My boyfriend and I have been talking about having sex. He said he’s always found condoms uncomfortable and doesn’t want to use them. I feel like we should. How do I convince him to use one?
It’s great that you’re planning ahead for safer sex! You should be proud of yourself for taking control of your sexual health and communicating with your partner about sex. We know that can be really hard!
Why are condoms important?
You’re right that you and your boyfriend should use condoms. Condoms are the ONLY birth control method that also helps prevent getting or passing on sexually transmitted infections (STIs). If left untreated, some STIs can do major damage to your health.
For a lot of people, using condoms also makes sex more enjoyable! After all, it’s hard to relax and be in the moment when you’re worried about your health.
If you haven’t already, talk to your boyfriend about why using condoms is important to you.
Once he understands, he may be more likely to agree to use them. Hopefully, he also wants you to enjoy sex! As we mentioned above, that can be hard when you’re worried about STIs and/or pregnancy. Sex should always be about what both partners want, not just one person’s desires or pleasure.
Ask your boyfriend why he finds condoms uncomfortable. Do they have a tendency to slip off? Are they too tight? Do they make sex feel less pleasurable? Condoms come in all sorts of sizes, textures and thicknesses, so he can definitely find one that works with his body! There are ultra-thin condoms, condoms made to help with heat transfer, and more. Suggest experimenting with some. If condoms are actually uncomfortable for him—and he’s not just using that as an excuse—he should be open to some solutions.
In addition, here are some excuses we’ve heard before about not using condoms and how you can respond.
Ultimately, however, your boyfriend needs to respect your decision.
It sounds like you’ve made it clear that using condoms is really important to you, and your boyfriend has been ignoring that. That’s not ok. Healthy relationships are built on trust and respect. If your boyfriend pressures you to have sex without a condom, makes you feel bad about your decision or puts you down for it, think hard about your relationship. These are unhealthy relationship behaviors. Pressuring you to have sex the way you want also shows that he doesn’t fully understand or respect consent or boundaries. Do you really want to have sex with someone who doesn’t respect you and make you feel safe? Keep in mind that when these behaviors are used to maintain power and control in a relationship, it’s considered abuse—even if there’s no physical violence.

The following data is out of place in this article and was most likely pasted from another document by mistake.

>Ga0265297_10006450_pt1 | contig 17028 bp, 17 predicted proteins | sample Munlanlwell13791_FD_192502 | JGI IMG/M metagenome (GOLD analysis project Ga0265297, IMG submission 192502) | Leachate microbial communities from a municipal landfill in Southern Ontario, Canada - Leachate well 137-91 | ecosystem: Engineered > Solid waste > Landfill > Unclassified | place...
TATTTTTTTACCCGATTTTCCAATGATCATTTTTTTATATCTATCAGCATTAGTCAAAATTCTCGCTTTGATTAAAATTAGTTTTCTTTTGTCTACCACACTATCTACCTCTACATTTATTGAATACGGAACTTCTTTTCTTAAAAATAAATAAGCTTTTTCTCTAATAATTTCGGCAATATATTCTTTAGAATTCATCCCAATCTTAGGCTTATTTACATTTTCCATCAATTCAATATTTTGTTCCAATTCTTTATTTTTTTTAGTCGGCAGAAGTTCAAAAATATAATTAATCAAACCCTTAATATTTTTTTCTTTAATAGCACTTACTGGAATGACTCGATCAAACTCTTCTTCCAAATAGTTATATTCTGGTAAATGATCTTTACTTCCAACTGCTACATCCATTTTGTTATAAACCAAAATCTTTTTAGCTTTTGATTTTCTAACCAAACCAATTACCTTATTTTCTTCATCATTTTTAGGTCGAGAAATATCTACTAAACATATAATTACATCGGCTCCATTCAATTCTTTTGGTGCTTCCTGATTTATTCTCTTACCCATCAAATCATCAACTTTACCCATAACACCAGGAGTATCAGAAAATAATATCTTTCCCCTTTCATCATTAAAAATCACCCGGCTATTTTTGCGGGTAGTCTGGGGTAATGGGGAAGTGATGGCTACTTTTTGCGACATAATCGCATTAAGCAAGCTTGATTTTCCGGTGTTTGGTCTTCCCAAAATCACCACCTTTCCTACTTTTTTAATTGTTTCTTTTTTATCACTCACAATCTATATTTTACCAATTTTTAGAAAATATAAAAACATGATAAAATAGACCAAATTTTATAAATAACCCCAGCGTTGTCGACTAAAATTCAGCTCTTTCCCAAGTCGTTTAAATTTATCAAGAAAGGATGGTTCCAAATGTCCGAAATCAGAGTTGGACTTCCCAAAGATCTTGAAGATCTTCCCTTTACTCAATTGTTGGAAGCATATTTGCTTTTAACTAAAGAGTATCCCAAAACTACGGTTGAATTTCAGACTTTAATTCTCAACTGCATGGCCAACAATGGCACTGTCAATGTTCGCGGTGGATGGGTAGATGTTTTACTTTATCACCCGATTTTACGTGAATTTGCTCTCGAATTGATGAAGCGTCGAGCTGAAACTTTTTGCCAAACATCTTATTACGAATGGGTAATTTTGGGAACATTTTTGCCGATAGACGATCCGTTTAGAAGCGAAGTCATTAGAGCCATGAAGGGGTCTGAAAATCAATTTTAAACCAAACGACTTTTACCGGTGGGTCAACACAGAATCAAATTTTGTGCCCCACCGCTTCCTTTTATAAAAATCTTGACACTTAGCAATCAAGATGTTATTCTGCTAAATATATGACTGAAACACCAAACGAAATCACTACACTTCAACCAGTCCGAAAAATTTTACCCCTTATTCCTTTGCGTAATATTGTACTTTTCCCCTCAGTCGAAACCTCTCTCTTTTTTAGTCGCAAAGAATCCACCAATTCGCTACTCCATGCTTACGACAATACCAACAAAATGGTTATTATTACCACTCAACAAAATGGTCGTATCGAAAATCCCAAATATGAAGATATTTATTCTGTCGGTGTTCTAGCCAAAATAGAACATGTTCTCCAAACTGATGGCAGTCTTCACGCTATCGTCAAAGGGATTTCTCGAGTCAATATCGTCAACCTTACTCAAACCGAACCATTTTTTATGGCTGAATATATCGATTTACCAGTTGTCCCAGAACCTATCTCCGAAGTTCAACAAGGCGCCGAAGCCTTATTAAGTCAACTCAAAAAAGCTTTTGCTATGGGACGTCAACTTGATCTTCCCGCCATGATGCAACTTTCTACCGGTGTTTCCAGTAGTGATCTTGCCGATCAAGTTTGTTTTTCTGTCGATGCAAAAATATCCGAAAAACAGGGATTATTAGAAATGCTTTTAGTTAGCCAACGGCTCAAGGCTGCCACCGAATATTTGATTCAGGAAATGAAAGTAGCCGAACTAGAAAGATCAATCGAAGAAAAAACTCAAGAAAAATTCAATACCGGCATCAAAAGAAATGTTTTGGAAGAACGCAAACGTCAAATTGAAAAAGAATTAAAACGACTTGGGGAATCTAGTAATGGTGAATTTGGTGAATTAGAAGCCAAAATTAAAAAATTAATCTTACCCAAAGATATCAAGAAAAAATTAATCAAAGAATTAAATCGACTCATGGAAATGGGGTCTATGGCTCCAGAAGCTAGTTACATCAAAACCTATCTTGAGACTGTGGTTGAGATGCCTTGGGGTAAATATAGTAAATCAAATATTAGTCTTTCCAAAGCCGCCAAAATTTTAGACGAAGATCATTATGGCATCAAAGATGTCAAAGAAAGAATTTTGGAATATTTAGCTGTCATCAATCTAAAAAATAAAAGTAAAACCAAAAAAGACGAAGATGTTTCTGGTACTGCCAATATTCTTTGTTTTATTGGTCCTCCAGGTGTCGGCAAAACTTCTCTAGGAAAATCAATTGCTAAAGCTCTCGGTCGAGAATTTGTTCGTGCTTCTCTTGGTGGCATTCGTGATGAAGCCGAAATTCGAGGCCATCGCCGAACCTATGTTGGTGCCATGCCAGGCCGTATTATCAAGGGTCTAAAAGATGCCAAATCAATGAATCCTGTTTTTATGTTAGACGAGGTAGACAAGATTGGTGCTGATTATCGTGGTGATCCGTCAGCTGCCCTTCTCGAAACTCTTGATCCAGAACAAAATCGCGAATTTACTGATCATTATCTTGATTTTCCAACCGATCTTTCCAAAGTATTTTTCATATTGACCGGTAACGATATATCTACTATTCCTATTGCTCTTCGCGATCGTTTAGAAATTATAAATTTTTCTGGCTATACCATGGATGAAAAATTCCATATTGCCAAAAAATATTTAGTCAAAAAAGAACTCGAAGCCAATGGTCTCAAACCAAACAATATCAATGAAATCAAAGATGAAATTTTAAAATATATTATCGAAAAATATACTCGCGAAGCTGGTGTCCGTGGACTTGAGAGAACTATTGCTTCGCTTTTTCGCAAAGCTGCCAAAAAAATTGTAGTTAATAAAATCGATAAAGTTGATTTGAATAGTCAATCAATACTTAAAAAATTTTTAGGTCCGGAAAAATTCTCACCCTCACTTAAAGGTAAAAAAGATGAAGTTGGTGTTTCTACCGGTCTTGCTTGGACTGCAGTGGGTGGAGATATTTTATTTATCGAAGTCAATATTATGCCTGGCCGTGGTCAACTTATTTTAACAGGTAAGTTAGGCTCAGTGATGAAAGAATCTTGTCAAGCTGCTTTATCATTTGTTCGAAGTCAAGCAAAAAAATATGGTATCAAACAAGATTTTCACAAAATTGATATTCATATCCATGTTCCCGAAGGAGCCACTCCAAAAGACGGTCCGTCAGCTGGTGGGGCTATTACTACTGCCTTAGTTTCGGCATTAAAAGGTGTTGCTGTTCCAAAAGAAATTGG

Consider using an internal (or “female”) condom.
Internal condoms (sometimes called “female” condoms) work a lot like external (or “male”) condoms (what people usually just call “condoms”), except they go inside the vagina or anus instead of over the penis or sex toy. Internal condoms are great because they give you more control over your sexual health. You can get them online, at most drug stores, and for free at some family planning clinics—however, they can be a bit trickier to find than external condoms. Unlike external condoms, you can insert internal condoms before getting physical—so you don’t have to stop the action to put it in.
Some STIs, like herpes and HPV, can be passed on even if you’re using condoms. Some can be passed on from oral or anal sex, too. For this reason, it’s important for both you and your boyfriend to get tested for STIs (not just HIV!) before you have sex.
In addition, if you have a vagina, consider using an additional method of birth control (like the pill, intrauterine device, or implant) as a back-up. Condoms are effective at preventing pregnancy if they’re used correctly every single time you have sex, but it only takes one accident for you to become pregnant.
Remember that sexual health is about more than just physical health (even though that’s really important!). Make sure you both understand enthusiastic consent. Ask yourself these 5 questions to check in with yourself beforehand. Consider using lube.
If you’re 10-22 years old and live in NYC, make a free appointment at Mount Sinai Adolescent Health Center for comprehensive, confidential health care. This includes free birth control and STI testing and treatment, as well as answers to any other questions you have about sex or healthy relationships.